An asymmetric investment opportunity in a small-cap iron ore miner
At Tectonic we spend our days (and nights) looking for asymmetric investment opportunities - those set-ups where we can make multiples of our invested capital if we are right, but where the downside is limited if we are not.
We believe Fenix Resources (ASX:FEX) - a junior Australian iron ore miner - is one of these asymmetric opportunities, and our fund has been steadily building a position in the company since last December.
Fenix commenced production in February 2021 at its Iron Ridge project, located 600km northeast of Perth. There is certainly no shortage of iron ore mining companies on the Australian Stock Exchange, but what distinguishes Fenix is its unique combination of:
Single, operating mine: no remaining construction risk and fully ramped-up as of this quarter to its nameplate capacity of 1.25m tons per annum.
Short mine-life of 6.5 years based off current reserves: meaning Fenix’s fate relies less on how the iron ore market evolves over the longer-term (i.e. the success of China’s attempt to develop alternative sources of iron ore to reduce its reliance on Australian imports).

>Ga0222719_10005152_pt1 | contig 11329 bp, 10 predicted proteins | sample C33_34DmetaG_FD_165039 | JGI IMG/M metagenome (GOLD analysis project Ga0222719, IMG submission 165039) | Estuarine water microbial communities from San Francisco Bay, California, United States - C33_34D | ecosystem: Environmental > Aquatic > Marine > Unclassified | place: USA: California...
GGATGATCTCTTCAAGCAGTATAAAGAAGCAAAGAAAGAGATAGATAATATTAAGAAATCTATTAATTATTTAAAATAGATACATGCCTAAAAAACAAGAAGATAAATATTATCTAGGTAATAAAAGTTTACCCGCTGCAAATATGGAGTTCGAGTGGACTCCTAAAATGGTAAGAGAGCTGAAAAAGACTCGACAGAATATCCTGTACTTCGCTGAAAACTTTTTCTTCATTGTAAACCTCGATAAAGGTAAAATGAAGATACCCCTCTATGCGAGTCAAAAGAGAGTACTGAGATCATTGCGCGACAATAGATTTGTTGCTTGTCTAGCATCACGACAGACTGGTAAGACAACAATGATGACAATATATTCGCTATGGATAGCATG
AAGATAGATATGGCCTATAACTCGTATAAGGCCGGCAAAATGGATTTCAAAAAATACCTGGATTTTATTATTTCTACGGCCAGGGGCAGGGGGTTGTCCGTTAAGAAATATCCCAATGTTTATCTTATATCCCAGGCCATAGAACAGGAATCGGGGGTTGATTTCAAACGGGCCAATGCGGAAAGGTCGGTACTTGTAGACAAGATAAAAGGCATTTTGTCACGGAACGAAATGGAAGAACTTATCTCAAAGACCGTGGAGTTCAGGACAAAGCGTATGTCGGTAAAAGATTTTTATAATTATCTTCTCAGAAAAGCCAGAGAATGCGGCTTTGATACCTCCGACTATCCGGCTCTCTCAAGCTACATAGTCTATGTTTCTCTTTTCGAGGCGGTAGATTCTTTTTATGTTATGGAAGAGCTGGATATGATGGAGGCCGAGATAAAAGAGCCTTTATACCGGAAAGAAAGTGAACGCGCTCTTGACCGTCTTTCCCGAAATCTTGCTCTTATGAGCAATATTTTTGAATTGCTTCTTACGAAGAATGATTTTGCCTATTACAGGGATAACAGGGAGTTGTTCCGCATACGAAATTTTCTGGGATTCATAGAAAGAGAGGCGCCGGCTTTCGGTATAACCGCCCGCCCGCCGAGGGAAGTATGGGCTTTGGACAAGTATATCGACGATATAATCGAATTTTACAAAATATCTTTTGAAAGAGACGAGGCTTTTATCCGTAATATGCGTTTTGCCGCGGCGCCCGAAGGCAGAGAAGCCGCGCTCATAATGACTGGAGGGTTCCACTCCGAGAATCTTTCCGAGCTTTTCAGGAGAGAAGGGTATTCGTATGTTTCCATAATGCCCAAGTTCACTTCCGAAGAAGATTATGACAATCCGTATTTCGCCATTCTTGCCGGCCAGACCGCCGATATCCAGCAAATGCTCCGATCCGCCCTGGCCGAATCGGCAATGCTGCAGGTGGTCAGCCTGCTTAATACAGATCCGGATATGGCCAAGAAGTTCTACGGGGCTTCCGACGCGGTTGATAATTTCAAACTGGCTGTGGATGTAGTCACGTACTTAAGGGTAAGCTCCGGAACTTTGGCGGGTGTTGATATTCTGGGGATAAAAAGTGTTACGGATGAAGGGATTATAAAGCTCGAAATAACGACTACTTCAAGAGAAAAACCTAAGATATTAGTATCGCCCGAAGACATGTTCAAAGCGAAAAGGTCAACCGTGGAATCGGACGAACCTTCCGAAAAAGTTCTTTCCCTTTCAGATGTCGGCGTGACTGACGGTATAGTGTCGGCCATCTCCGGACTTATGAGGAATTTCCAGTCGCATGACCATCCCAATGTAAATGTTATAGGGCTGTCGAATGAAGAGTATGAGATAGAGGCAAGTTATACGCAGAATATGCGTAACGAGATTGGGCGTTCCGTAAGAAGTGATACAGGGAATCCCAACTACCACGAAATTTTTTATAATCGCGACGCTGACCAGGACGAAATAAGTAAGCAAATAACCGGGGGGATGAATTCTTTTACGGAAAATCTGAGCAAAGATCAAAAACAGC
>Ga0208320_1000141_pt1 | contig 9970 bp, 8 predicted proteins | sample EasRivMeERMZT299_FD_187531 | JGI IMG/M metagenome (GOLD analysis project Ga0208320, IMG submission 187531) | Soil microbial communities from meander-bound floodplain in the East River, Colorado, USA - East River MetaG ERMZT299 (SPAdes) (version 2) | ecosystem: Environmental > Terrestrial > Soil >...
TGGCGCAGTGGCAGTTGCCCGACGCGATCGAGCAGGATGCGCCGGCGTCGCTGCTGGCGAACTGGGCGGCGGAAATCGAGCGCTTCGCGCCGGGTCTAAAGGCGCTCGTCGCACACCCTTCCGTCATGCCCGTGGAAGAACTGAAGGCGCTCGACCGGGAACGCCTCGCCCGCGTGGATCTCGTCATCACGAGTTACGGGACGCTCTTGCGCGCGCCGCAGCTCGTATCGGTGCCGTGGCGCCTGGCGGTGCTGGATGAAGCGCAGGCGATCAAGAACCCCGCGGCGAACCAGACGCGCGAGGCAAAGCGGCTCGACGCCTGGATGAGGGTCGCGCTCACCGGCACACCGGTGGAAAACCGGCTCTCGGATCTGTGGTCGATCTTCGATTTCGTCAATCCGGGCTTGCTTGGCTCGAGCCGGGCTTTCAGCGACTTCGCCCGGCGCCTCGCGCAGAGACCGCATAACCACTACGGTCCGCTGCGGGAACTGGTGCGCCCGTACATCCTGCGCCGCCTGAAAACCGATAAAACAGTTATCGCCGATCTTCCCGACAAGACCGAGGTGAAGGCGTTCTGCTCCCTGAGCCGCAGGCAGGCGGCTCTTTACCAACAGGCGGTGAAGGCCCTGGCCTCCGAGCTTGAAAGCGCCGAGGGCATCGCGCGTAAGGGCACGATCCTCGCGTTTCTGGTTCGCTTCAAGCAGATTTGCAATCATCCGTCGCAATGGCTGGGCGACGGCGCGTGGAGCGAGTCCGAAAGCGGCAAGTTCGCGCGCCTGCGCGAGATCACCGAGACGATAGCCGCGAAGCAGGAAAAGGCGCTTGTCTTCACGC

Higher grade of resources (62% to 65% Fe content): attracting a premium for its product due to environmental and steel mill productivity reasons.
Low initial capex: and little ongoing capex spend required.
Strong balance sheet: with no debt and net cash of $26.7m (as of 31 March 2021) and cash-backing increasing substantially month-by-month.
What we like about Fenix:
Fenix has many of the qualities we look for in a typical Tectonic investment:
It is an ‘under-the-radar’ company with little institutional ownership / analyst coverage: as a small cap company (market cap was $100m when Tectonic started building a position, now it is $130m) Fenix is too small to attract the attention of analysts or many other professional investors. We tend to find our best investments in this small cap space where the market inefficiencies are greatest.
It has a high-quality management team with meaningful ‘skin-in-the-game’: the Fenix management team successfully brought Iron Ridge into operations on-time and on-budget. Key management together own more than 5% of the equity and are highly motivated to grow shareholder value. Our direct interactions with Fenix’s Managing Director have built our confidence that management is transparent and conservative with their assumptions.
Fenix continues to trade at a highly-attractive entry price: the company is trading at an enterprise value of $103m and at current iron ore pricing (which is down -18% from its recent highs) it is generating c. $36m of pre-tax cash earnings a quarter! Even if we assume iron ore prices substantially decline over the coming quarters (in our downside case declining to US$90/ton over the next 12 months) the company should still generate pre-tax cash earnings roughly equivalent to its current enterprise value over the coming year!
It is a simple business we can easily understand/model: following the Buffett principle of ‘only invest in what you understand’ we are drawn to companies that can be easily analysed and understood, and they don’t get much simpler than Fenix (dig it up with minimal processing, get it to port, ship it, and sell it —> repeat).